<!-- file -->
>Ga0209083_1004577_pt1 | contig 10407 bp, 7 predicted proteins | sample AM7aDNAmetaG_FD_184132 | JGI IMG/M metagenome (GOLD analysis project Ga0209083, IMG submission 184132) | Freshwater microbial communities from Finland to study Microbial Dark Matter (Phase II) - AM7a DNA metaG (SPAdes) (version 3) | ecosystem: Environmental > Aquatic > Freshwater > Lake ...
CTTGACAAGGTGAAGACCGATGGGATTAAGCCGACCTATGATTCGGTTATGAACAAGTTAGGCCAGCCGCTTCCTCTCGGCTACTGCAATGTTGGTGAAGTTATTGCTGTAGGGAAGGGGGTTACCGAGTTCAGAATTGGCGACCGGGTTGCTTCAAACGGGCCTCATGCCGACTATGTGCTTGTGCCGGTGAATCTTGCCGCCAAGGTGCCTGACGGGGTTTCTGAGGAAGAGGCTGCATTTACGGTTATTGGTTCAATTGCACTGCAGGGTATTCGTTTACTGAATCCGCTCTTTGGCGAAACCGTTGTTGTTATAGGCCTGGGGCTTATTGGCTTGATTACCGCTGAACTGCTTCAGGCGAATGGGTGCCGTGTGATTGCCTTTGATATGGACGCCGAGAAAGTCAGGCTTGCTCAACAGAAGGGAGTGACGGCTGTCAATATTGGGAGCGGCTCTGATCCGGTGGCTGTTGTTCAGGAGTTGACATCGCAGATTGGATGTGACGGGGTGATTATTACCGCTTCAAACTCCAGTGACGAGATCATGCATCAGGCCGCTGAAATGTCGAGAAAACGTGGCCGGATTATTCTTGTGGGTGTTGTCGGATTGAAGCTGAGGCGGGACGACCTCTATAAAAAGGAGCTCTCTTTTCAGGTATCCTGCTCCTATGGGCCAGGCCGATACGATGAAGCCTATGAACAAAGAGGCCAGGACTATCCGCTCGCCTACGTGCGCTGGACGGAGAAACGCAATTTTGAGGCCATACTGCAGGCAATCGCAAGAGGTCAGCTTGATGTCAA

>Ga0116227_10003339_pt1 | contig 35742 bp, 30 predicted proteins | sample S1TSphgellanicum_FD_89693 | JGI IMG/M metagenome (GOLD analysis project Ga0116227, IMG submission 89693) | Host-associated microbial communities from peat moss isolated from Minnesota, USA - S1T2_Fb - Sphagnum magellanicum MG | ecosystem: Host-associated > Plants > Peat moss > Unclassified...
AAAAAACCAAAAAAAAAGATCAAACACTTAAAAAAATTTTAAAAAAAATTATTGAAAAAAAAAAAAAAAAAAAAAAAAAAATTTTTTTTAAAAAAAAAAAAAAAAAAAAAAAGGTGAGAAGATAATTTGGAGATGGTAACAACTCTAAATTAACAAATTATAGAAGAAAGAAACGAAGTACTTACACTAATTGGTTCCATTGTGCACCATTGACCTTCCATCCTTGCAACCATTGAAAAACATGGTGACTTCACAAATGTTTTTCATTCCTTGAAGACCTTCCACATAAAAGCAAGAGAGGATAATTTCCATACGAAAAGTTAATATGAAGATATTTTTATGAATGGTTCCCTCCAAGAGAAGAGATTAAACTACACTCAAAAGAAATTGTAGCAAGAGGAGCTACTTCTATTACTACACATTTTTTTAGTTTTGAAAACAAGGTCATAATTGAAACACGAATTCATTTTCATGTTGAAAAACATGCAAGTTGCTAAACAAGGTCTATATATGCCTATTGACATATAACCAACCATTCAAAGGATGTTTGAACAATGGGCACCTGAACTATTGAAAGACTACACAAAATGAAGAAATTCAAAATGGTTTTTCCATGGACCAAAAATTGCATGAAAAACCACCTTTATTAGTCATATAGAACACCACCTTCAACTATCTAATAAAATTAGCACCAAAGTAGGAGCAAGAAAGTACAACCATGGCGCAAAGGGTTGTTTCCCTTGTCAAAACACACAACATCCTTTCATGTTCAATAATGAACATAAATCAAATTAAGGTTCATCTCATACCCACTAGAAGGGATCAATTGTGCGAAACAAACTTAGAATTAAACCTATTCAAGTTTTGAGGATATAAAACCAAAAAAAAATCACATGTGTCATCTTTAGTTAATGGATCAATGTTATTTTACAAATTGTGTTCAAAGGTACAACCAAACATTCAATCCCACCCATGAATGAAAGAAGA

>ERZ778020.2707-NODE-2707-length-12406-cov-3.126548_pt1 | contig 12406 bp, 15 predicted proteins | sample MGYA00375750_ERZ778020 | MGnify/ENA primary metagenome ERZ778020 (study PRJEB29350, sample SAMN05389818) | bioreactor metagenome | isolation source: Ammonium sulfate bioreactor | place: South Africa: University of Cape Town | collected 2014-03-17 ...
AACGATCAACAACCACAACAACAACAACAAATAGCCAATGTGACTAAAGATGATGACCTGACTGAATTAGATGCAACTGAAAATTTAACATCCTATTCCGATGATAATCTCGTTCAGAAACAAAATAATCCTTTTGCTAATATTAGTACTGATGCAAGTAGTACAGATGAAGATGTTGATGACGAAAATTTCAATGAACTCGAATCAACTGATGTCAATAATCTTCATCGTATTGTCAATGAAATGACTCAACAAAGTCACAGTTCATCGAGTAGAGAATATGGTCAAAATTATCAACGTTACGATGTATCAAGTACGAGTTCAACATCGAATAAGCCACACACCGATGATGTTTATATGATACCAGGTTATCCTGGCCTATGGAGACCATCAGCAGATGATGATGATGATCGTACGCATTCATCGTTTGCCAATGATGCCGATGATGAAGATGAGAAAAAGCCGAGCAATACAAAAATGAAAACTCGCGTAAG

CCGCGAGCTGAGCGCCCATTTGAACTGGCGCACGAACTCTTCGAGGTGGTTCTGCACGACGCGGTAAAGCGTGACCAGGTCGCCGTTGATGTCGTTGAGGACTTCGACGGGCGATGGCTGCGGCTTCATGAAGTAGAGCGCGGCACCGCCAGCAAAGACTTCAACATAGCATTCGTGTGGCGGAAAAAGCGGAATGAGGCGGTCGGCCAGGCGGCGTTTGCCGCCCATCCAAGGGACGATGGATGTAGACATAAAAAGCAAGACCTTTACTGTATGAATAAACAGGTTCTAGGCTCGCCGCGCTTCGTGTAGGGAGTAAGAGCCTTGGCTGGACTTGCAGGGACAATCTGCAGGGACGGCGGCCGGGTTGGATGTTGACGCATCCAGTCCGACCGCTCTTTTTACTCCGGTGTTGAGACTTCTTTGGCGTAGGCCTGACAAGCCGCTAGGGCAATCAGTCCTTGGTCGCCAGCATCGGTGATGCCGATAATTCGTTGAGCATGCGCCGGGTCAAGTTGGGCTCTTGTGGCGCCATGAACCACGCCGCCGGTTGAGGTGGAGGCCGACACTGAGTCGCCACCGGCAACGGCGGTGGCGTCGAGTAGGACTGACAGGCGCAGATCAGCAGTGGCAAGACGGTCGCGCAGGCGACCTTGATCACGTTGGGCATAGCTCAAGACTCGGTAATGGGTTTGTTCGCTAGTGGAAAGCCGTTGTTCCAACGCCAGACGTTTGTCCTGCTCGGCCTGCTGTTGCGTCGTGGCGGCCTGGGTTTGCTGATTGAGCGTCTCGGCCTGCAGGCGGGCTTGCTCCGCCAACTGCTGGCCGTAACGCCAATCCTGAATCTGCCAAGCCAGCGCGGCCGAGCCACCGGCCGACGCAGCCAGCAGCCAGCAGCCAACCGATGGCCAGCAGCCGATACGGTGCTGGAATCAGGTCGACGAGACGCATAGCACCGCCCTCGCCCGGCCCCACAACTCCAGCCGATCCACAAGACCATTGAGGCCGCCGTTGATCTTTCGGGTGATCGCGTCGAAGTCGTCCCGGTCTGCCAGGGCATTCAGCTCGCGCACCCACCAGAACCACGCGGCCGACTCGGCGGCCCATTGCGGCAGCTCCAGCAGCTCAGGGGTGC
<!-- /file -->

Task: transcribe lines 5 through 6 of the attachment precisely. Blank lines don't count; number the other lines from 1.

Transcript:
>ERZ778020.2707-NODE-2707-length-12406-cov-3.126548_pt1 | contig 12406 bp, 15 predicted proteins | sample MGYA00375750_ERZ778020 | MGnify/ENA primary metagenome ERZ778020 (study PRJEB29350, sample SAMN05389818) | bioreactor metagenome | isolation source: Ammonium sulfate bioreactor | place: South Africa: University of Cape Town | collected 2014-03-17 ...
AACGATCAACAACCACAACAACAACAACAAATAGCCAATGTGACTAAAGATGATGACCTGACTGAATTAGATGCAACTGAAAATTTAACATCCTATTCCGATGATAATCTCGTTCAGAAACAAAATAATCCTTTTGCTAATATTAGTACTGATGCAAGTAGTACAGATGAAGATGTTGATGACGAAAATTTCAATGAACTCGAATCAACTGATGTCAATAATCTTCATCGTATTGTCAATGAAATGACTCAACAAAGTCACAGTTCATCGAGTAGAGAATATGGTCAAAATTATCAACGTTACGATGTATCAAGTACGAGTTCAACATCGAATAAGCCACACACCGATGATGTTTATATGATACCAGGTTATCCTGGCCTATGGAGACCATCAGCAGATGATGATGATGATCGTACGCATTCATCGTTTGCCAATGATGCCGATGATGAAGATGAGAAAAAGCCGAGCAATACAAAAATGAAAACTCGCGTAAG